9.02.2011

The psychotronic diaries: "We're having a little trouble with this film..."



A screengrab from Hellzapoppin’ (1941, dir. H. C. Potter): Ole Olson and Chic Johnson realize that the filmstrip in which they’re contained has been knocked out of alignment by a bumbling projectionist.  Many levels of meta-cinematic playfulness here, in a film so hyperactive and crammed with gags—some clever, some bizarre, some unapologetically dumb—that it almost makes the Marx Brothers seem sedate.  I chose this film for my first entry on psychotronic film after reading about it last spring in J. Hoberman’s essay “Vulgar Modernism” (he writes that “in an alternate universe [it] might have been scripted by Victor Shklovsky under the influence of mescaline”).  It’s very different from the sleazy exploitation films that I’ll be getting to very soon; rather, its psychotronic properties lie in its radical disregard for any of the conventional rules of classical Hollywood form.  

For Hoberman, films like Hellzapoppin’—that is to say, the rare films from Hollywood’s classical period that escape the constraints of realism—embody the principle of “vulgar modernism,” “a popular, ironic, somewhat dehumanized mode reflexively concerned with the specific properties of its medium or the conditions of its making.”  In other words, a film like Hellzapoppin’ is almost avant-garde in its relentless drawing attention to itself as a film.  Its characters communicate with the projection booth, rewind and play back the filmstrip, wander in and out of different film sets on a studio lot (is this where Mel Brooks got the idea for the end of Blazing Saddles?), and Olsen and Johnson not only address audience members, the shadows of audience members answer back.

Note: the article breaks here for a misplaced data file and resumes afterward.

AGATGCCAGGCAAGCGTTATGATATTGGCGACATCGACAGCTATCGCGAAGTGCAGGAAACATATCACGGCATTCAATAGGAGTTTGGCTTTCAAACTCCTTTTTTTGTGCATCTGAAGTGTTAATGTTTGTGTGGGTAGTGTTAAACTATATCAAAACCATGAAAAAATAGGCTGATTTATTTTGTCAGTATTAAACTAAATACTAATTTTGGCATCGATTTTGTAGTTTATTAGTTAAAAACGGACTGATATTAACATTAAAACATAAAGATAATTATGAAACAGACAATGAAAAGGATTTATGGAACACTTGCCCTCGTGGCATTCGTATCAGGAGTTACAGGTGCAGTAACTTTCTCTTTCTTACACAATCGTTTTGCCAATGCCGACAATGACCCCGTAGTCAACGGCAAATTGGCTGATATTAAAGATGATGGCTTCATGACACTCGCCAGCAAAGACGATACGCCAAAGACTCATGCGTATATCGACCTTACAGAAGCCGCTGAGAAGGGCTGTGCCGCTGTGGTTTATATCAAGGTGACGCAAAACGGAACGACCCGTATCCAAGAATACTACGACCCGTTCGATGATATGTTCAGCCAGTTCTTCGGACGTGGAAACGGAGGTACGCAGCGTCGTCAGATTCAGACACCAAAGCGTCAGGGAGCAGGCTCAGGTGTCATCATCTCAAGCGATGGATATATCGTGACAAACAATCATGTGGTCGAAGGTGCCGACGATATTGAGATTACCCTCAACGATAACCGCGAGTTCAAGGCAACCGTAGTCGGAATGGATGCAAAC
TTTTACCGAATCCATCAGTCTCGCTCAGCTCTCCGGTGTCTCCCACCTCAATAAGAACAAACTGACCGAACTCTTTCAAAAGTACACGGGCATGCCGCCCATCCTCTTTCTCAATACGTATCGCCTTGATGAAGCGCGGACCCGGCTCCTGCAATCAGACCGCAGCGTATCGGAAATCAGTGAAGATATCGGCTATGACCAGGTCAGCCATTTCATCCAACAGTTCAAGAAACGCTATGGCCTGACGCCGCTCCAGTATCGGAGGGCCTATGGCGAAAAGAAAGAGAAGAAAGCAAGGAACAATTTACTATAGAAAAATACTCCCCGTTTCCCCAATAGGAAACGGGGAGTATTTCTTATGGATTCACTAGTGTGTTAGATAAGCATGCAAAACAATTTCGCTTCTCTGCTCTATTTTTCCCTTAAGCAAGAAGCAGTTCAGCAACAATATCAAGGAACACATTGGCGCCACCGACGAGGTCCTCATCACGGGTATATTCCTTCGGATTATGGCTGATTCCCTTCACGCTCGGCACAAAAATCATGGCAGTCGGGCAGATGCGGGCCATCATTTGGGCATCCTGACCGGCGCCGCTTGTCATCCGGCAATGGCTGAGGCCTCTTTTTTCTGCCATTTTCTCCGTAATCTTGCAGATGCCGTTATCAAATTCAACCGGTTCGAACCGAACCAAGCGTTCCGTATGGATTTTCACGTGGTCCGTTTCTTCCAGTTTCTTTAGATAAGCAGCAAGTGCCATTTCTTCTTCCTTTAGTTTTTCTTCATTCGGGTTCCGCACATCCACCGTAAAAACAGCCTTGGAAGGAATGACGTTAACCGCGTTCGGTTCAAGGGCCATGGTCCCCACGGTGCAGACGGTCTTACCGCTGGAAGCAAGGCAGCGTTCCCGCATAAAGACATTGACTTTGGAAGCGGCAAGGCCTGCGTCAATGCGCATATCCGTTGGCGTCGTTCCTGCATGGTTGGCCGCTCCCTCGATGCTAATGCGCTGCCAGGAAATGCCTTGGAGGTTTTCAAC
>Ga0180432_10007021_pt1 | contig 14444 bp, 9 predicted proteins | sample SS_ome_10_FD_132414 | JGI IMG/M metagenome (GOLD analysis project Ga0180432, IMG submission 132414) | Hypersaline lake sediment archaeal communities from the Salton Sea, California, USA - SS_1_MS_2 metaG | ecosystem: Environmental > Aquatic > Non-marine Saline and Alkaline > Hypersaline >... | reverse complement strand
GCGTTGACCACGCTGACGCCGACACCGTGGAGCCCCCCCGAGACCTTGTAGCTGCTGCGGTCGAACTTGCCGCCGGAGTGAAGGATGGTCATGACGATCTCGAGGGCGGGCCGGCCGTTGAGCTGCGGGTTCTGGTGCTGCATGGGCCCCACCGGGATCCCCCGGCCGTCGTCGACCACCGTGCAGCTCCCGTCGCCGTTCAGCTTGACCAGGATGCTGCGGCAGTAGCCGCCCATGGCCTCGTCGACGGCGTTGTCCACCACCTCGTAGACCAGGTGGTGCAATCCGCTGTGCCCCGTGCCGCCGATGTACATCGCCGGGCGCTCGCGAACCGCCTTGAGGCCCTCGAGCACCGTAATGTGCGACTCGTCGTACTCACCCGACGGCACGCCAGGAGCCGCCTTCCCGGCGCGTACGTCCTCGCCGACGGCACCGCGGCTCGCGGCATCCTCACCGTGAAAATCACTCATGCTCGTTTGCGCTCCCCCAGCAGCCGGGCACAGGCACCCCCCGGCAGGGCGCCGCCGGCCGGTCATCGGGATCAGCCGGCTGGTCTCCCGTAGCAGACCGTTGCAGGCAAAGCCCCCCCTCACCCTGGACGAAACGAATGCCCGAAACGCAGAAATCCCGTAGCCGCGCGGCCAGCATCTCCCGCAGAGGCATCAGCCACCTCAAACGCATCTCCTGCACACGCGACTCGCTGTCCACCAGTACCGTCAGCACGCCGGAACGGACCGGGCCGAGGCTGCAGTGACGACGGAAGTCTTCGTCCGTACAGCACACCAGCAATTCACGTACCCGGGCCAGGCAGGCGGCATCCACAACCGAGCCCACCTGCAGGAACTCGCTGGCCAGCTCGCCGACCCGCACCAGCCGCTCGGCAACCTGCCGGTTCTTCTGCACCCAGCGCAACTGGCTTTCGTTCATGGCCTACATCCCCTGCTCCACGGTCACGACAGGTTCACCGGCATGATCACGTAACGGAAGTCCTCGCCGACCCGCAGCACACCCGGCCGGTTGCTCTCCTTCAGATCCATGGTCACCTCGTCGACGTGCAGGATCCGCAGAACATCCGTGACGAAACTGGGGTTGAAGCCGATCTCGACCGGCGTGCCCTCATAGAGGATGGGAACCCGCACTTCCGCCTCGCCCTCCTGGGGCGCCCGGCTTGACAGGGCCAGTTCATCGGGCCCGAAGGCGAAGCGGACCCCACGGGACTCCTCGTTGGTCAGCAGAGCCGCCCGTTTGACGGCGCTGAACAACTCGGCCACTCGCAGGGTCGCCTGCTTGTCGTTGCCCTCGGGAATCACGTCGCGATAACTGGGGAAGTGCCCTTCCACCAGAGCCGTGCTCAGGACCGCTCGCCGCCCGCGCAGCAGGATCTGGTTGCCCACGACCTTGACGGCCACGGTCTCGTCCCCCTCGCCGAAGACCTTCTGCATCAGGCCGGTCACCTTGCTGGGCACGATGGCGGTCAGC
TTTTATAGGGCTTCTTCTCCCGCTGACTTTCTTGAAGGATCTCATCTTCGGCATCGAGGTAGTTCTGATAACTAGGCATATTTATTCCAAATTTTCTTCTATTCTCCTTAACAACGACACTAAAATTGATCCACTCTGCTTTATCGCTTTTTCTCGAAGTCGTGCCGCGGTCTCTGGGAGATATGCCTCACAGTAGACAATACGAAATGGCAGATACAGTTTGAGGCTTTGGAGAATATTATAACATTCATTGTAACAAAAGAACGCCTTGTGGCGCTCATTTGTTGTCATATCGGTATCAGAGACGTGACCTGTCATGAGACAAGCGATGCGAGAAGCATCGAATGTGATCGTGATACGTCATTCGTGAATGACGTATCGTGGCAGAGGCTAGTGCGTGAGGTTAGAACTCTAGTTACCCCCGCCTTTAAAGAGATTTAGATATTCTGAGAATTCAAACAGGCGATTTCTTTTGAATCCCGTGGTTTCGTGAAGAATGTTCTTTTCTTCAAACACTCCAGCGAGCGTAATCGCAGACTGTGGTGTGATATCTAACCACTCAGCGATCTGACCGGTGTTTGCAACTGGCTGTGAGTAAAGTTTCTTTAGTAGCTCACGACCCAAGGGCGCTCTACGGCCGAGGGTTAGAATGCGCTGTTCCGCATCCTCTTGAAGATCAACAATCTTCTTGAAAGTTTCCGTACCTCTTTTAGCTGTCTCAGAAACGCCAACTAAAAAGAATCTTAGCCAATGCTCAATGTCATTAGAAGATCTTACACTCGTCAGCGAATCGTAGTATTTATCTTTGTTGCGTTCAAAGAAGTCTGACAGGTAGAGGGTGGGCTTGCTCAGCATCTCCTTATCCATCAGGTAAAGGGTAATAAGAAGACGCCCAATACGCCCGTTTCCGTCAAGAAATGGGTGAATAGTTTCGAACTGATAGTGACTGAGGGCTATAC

Seeing the film now, when these kinds of gags have become so commonplace in film and television that they themselves seem cliché, it helps to remember that films like William Wellman’s The Little Foxes—the cinematic equivalent of the 19th-century social novel, with round characters and triangular plots—were the order of the day.  Next to the well-made studio films of the 1930s and 40s, Hellzapoppin’ looks like a blithe travesty.  It not only makes sporting fun out of its material form, it also skewers the conventions of Hollywood musical comedies by treating its own set of romantic entanglements as a burden.  Nothing is really sacred here—the characters, such as they are, are openly treated like cardboard cut-outs, and the musical numbers (including a pointedly silly water ballet) are almost parodies of themselves.  It’s a film that really wants to escape the demands of a plot altogether, and so it’s most interesting when the gags simply roll, one after another, for their own sake.  This anarchic quality is what epic comedies like It’s a Mad, Mad, Mad, Mad World (1963) aspired to but failed to achieve; if you put too much pressure on comedy, if you try too hard to inhabit a state of hysteria, it doesn’t work.  In Hellzapoppin’, the hysteria comes naturally.    

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